Lorentz Center - Chemical Gardens from 7 May 2012 through 11 May 2012
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    Chemical Gardens
    from 7 May 2012 through 11 May 2012


The study of matter far beyond equilibrium and its emergent complexity offers profound opportunities for the science of the 21st century. While our theoretical understanding of these phenomena has continued to increase during the past decades, there are only a few well established examples in materials science. These sparse examples include the frontal polymerization production of organic gels and resins as well as the self-propagating high-temperature synthesis of certain ceramics and superconductors.


There is no reason to believe that this lack of applications in materials science is intrinsic to the discipline. On the contrary, biology demonstrates unambiguously that the production and maintenance of complex materials benefit from nonequilibrium conditions and the controlled utilization of emergent structures and dynamics. Key examples are the hierarchical architectures of living systems, which span from molecular to macroscopic system length scales, and also the adaption to external constraints, specifically self-repair. However, can such features be reproduced with non-biological processes? The answer to this grand question clearly requires the careful development and study of appropriate experimental models. In this context, our workshop aims to discuss a particular class of chemical reactions that create permanent macroscopic patterns and structures from precipitation reactions. The two classic examples are Liesegang structures and “chemical gardens”. Our workshop aims to bring together scientists from different disciplines who share an interest in these as well as in closely related phenomena. The main focus will be the discussion of chemical gardens, their quantitative description, mathematical modeling, and potential use in materials science and engineering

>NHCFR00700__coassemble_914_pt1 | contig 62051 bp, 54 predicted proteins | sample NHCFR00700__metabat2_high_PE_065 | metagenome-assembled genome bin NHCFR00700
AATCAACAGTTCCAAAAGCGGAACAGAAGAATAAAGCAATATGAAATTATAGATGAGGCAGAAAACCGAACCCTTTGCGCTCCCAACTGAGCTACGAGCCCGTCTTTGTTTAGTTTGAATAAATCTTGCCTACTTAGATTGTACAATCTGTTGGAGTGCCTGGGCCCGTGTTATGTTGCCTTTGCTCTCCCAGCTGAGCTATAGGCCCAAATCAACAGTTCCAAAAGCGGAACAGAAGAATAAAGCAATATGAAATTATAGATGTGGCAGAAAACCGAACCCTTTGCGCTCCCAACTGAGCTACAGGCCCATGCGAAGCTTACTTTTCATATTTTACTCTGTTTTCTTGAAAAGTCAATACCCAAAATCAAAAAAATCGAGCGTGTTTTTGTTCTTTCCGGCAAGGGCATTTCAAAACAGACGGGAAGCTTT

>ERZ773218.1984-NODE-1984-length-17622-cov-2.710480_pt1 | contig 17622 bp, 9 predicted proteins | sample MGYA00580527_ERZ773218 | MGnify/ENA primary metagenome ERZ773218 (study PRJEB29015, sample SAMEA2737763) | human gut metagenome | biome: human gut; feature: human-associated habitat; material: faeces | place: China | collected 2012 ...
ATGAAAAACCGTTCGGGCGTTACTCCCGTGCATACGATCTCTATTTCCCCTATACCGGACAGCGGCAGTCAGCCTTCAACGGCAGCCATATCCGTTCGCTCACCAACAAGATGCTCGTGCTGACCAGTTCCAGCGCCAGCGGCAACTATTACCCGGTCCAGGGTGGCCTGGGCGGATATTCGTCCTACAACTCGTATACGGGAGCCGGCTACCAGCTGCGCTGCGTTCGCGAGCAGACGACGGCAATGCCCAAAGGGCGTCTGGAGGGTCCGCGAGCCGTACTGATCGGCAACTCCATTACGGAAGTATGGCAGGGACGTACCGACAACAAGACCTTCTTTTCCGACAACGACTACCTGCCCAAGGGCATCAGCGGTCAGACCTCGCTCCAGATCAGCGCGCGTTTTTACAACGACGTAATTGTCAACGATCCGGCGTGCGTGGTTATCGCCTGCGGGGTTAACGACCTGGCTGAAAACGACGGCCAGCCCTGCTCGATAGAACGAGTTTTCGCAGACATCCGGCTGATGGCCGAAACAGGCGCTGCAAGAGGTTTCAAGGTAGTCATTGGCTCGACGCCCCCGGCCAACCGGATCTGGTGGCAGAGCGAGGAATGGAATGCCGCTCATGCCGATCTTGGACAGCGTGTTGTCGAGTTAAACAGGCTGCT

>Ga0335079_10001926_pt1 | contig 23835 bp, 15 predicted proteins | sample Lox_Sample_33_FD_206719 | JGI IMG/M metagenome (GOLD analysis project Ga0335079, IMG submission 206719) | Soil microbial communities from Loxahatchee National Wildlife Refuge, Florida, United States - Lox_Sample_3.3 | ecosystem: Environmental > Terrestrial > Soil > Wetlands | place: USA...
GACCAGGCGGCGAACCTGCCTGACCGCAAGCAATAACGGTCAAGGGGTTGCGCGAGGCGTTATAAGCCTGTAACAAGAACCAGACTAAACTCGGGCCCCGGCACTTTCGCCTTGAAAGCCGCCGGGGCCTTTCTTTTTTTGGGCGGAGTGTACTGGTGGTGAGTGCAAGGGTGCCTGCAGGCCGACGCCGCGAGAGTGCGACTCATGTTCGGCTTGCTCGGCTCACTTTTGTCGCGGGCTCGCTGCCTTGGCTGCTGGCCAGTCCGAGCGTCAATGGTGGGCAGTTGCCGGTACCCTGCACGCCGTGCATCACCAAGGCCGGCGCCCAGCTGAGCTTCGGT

The chemical-gardens system is as old as chemistry and has attracted the curiosity of scientists such as Isaac Newton. It involves the formation of hollow tubular solids in aqueous solution under ambient conditions at growth rates of mm/s to mm/day. The diameter of these hollow structures varies from micrometers to millimeters and seemingly involves no length limitation. Conventionally their self-organized synthesis is started from small salt crystals seeded into solutions containing sodium silicate (or other anions such as borates, phosphates, carbonates and sulfides). Tube growth can also be initiated by hydrodynamic injection or the use of pellets and microbeads. The reaction processes involve colloidal intermediates and are driven by the co-precipitation of amorphous silica and metal hydroxides (or oxides, sulfides, etc.) In the classic case of the dissolution of a seed crystal, the precipitates initially form a semipermeable, colloidal all-enveloping membrane which stretches and bursts due to osmotically controlled fluxes. The breach causes further precipitation but now around a buoyant jet of reactant solution, which explains qualitatively the formation of tubes at the system level. These macroscopic structures are self-healing as small damage sites seal themselves rapidly once the interior and exterior solutions begin to mix. Very similar materials form also in setting cement and certain corrosion systems.  Furthermore some research groups have proposed precipitation tubes as the birth place of life. This “metabolism first” school further hypothesizes that steep pH gradients across the inorganic and often catalytic tube walls provided the chemical energy source for the necessary prebiotic processes.


We plan to encompass all of these aspects of chemical-gardens research in this workshop.